The Artist and the Baby

baby & adult handsA young couple brought their new baby, a boy, home from the hospital. He was their second child; the other was a 4-year-old girl. After the new baby had been home for a couple of weeks, the 4-year-old told her parents that she wanted to see the baby alone.

“Okay,” said the mother, “I’ll take you to see him.”

“No,” said the little girl. “I want to see him alone.”

The parents looked at one another. They had been warned of this. The older child gets jealous of the attention being paid to the baby and finds a way to strike back.

“I’ll take you in to see him,” said the father.

“Nooo. I want to see him alone!”

“Well, maybe later,” the mother said.

The next day, the mother started to take her daughter to see the baby, but the child pulled back, refusing, saying she would only see the baby alone. This went on for two weeks. Finally one evening, the parents made the momentous decision. They did not tell their daughter, but they would listen closely on the intercom while she was in the room with the baby, and they would be ready to act immediately if necessary.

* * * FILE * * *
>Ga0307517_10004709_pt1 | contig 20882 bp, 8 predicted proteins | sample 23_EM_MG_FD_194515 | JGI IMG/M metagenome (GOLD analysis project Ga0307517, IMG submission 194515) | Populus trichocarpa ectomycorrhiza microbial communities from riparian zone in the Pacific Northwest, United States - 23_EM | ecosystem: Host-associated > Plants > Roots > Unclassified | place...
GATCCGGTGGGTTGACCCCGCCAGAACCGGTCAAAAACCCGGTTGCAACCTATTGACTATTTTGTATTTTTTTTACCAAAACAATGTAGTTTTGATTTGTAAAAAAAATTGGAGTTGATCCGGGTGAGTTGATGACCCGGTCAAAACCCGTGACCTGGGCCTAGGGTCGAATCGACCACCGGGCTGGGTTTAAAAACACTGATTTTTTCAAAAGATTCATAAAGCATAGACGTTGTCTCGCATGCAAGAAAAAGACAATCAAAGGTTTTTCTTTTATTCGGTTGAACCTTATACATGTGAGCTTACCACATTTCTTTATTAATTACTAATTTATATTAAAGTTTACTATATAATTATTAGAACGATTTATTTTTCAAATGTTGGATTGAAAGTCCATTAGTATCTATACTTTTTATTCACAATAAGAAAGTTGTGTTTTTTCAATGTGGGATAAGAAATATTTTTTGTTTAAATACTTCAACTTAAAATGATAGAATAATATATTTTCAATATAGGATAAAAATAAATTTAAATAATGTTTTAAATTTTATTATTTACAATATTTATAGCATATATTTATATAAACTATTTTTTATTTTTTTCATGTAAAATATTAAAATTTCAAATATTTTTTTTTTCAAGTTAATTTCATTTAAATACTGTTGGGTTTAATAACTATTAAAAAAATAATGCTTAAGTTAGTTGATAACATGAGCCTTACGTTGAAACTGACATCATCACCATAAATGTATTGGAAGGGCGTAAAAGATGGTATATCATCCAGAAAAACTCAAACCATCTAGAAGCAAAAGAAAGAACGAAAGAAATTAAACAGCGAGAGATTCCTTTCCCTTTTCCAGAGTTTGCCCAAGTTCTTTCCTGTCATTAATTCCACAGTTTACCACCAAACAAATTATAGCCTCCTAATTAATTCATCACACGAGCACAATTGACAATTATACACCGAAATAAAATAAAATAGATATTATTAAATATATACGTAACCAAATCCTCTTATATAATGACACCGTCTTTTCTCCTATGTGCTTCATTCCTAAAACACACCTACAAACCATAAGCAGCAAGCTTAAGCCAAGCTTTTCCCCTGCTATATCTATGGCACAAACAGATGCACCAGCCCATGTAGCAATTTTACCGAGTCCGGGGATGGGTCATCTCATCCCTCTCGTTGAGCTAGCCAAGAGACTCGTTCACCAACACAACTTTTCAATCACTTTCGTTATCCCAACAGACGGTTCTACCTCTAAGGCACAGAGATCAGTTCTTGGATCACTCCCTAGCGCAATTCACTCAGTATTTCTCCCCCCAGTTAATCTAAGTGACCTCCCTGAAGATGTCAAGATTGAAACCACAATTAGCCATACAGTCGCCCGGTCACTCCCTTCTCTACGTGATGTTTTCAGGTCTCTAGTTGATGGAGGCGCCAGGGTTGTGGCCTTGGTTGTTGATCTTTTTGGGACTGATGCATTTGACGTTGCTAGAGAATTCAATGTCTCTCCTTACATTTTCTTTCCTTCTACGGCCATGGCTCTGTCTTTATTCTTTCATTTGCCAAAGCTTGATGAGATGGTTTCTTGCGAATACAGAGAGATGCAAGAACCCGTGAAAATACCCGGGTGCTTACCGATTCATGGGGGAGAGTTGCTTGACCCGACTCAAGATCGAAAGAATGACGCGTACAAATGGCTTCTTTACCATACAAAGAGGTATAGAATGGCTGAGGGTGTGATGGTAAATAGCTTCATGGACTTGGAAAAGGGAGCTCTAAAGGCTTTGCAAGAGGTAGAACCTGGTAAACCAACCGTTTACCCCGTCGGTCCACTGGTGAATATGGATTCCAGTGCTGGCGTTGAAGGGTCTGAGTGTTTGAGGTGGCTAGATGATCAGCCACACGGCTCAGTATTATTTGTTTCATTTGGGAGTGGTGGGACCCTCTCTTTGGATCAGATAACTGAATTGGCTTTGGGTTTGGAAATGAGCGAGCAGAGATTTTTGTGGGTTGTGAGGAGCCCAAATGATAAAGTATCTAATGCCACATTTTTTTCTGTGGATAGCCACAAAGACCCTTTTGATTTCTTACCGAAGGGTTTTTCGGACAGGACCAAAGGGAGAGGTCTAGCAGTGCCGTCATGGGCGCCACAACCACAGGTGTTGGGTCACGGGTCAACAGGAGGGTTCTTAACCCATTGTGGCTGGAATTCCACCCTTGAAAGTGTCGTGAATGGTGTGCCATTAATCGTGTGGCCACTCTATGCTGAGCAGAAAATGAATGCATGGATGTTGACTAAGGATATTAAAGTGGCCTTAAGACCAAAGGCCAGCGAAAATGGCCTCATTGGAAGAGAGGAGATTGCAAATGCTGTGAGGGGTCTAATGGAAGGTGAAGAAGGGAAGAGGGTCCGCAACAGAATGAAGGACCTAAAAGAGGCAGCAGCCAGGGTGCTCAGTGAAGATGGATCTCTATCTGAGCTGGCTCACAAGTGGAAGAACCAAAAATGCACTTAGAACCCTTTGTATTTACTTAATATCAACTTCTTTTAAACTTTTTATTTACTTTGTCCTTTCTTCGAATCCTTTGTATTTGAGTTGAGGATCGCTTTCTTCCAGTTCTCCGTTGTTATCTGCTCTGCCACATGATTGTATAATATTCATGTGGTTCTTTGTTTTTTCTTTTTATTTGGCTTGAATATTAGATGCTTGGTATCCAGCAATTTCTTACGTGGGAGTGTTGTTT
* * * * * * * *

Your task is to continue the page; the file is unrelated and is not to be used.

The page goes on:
“Promise you won’t come in,” the daughter said.

“We promise,” said the parents.

The little girl stepped cautiously into the baby’s room, looking back at her parents, who watched attentively from the hall. They quietly shut the door and quickly retreated to their bedroom, where they fixed their ears on the intercom. They heard nothing for a few seconds. Then there was the soft noise of their daughter making her way toward the baby in the crib. Then silence. There was a small chair in the baby’s room, and the parents heard what they took to be the sound of their daughter moving the chair to the side of the crib. And then silence.

The parents didn’t see their daughter sit down in that chair next to the crib. But they did hear her say to the baby, “Tell me about God. I’m forgetting.”